Over the weekend, various reports have emerged suggesting that the Angels are likely to fire either GM Jerry DiPoto or longtime manager Mike Scioscia in the wake of their disastrous 2013 season. While Scioscia denies that there is an abnormal rift between the field staff and the front office, there’s enough smoke here to believe that there is a fire somewhere, and it would actually be unusual if someone wasn’t held responsible for a $140 million failure.
Firing decision makers as a response to poor performance is standard operating procedure in Major League Baseball, and the GM and manager are the two guys whose job descriptions include taking responsibility for the results on the field. Both DiPoto and Scioscia know how this game works, and neither one would have much of a right to be surprised if they were let go following the season. However, if the Angels actually want to fix what is broken, they should be more interested in figuring out what went wrong and why rather than just meting out punishment to satisfy the desire to hold someone accountable.
So, what happened to the 2013 Angels? How can a team with the best young player the game has seen in 100 years still manage to be so awful?
The place where everyone starts pointing figures is the two high priced free agent acquisitions of the past couple of years, Josh Hamilton and Albert Pujols. Between them, they cost the Angels $360 million in guaranteed contracts, and they’ve combined to put up a whopping +1.8 WAR this season. Hamilton was supposed to be the big left-handed bat to protect Pujols in the line-up, but he’s been a below average hitter in 2013, and whatever protection he was supposed to offer certainly didn’t seem to help Pujols in any meaningful way. However, if we’re dissecting the flaws of this Angels team, starting with a couple of hitters is a little bit odd, because the Angels offense has actually been quite good this year.
As a team, the Angels have a 108 wRC+, which ranks #4 in MLB. Even if you even out the playing field by eliminating pitchers from the equation, the Angels are still tied for 5th with the Braves. Pujols and Hamilton haven’t lived up to their end of the bargain, but the rest of the Angels line-up has been pretty good. At 4.5 runs per game, the Angels are basically producing the same level of offense as the Rays and Rangers, both of whom look like they’re headed for postseason play. Certainly, that doesn’t mean that the disappointing performances from Hamilton and Pujols haven’t mattered — there’s no upper limit on runs scored, so this offense would have been something else if those guys hadn’t fallen apart — but it is hard to point the finger at the Angels offense as the primary reason for why the team has failed.
So if the problem isn’t scoring runs, it must be run prevention, right? Well, yes, sort of. The Angels are 28th in the majors in runs allowed per game, with only Houston and Toronto allowing their opponents to score more often, so run prevention has been a pretty big problem in Anaheim. But when you drill down a bit, the individual components of pitching and defense don’t look that bad.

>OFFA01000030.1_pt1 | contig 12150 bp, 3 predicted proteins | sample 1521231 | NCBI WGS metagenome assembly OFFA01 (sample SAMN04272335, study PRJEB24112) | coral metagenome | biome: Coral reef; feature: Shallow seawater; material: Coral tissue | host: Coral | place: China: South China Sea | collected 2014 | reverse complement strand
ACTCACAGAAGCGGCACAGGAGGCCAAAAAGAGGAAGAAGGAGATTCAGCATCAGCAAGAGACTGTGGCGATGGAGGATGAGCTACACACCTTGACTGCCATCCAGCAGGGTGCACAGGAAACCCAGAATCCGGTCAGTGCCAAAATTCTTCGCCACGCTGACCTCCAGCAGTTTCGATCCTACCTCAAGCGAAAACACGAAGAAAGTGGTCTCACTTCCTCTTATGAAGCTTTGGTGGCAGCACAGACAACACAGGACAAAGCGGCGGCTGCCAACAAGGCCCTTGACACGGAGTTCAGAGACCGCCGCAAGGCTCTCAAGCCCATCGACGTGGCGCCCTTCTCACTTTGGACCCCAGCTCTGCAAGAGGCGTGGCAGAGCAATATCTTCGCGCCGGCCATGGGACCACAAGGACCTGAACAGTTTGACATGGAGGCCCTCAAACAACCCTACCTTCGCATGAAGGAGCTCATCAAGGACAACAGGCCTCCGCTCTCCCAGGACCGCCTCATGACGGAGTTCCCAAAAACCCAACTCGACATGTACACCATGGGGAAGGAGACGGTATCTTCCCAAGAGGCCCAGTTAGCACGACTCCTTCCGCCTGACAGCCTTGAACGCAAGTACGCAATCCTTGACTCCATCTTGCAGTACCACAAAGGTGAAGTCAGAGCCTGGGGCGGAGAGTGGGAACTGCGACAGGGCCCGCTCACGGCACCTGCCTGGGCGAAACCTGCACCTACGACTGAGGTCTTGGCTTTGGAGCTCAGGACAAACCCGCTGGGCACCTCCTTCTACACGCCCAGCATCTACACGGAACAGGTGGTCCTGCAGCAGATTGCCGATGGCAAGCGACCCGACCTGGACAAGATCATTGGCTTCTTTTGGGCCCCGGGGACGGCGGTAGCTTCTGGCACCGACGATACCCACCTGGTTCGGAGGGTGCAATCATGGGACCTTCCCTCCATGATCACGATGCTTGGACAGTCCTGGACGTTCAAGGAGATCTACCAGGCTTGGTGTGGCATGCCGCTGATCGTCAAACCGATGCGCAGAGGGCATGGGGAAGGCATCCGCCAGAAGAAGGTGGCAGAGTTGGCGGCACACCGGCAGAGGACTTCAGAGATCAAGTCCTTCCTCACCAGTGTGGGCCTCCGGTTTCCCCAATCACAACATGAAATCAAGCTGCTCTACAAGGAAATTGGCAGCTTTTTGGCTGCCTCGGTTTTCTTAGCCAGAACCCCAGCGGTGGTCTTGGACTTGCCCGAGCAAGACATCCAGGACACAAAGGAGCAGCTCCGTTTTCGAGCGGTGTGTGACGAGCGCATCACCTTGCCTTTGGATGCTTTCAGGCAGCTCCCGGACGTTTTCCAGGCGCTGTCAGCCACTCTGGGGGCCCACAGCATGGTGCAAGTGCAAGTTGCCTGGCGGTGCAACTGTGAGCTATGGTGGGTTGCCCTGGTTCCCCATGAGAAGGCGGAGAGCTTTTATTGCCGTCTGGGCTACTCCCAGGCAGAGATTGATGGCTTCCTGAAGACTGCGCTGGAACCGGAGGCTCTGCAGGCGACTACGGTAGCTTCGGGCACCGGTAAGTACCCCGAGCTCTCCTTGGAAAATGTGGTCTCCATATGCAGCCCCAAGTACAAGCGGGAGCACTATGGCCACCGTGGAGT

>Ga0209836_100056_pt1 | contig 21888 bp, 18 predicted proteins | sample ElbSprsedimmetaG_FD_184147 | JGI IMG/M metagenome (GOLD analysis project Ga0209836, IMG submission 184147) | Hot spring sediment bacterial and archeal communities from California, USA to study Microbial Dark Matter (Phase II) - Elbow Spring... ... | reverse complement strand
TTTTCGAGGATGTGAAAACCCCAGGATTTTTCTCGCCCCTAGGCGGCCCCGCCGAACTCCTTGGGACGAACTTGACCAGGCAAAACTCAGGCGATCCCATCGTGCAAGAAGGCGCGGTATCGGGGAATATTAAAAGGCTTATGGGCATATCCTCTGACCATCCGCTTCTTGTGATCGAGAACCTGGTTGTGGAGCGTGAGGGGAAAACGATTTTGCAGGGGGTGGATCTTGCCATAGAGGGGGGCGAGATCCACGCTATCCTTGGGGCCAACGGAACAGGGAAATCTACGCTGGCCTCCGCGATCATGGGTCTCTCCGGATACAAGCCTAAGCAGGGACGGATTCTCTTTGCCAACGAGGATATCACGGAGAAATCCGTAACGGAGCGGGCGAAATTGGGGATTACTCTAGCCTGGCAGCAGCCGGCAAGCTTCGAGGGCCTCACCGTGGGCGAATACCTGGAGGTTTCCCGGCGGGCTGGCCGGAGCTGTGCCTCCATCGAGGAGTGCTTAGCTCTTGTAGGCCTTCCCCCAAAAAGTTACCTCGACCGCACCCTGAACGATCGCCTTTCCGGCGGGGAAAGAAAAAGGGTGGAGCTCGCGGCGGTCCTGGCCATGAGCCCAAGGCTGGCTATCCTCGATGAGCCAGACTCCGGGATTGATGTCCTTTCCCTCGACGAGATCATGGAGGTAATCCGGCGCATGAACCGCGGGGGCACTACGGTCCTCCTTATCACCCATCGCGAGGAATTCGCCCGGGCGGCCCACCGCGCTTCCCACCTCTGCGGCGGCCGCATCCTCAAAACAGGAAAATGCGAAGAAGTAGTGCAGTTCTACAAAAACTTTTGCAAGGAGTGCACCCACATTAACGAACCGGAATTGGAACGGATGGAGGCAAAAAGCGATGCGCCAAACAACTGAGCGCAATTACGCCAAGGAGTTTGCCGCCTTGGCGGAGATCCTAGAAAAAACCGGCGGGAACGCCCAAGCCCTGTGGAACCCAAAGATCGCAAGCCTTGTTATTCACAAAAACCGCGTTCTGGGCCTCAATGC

As a staff, the Angels have a 107 FIP-, which ranks 24th overall. Not good, certainly, but maybe not the total disaster that it might seem on the surface. The Orioles have a 109 FIP-, and they’re contending for a wild card spot. You wouldn’t describe this pitching staff as effective, but that type of FIP isn’t the kind of total disaster that should cause a team to implode in on itself.
Depending on whether you use UZR (-13), DRS (-59), or just a simple rate of turning balls in play into outs (69.5%, 25th in MLB), the defense deserves some of the blame here too. With Peter Bourjos spending most of the year on the DL, the outfield defense has never been what it was supposed to be, and giving up-the-middle innings to statues like Brendan Harris and Grant Green hasn’t helped either. Putting poor pitching with poor fielding has produced poor run prevention.
But the number of runs they’ve allowed still doesn’t explain the story. By straight runs scored and runs allowed, the Angels “should be” 61-68, three games better than their current record. And by wOBA differential, they actually don’t look like a disaster at all.
|Team||wOBA (Offense)||wOBA (Defense)||wOBA Differential|
I’ve run this chart a few times over the course of the season, because I think this gives us a pretty good picture of what a team has done from a strictly context-neutral perspective. The Angels have a .325 wOBA and a .326 wOBA against, so if you distributed their positive and negative outcomes evenly, we would expect them to be roughly a .500 club. In other words, not only are the Angels underperforming their expected W-L record based on runs scored and runs allowed, even their RS/RA is worse than we’d expect given the individual events that lead to RS/RA.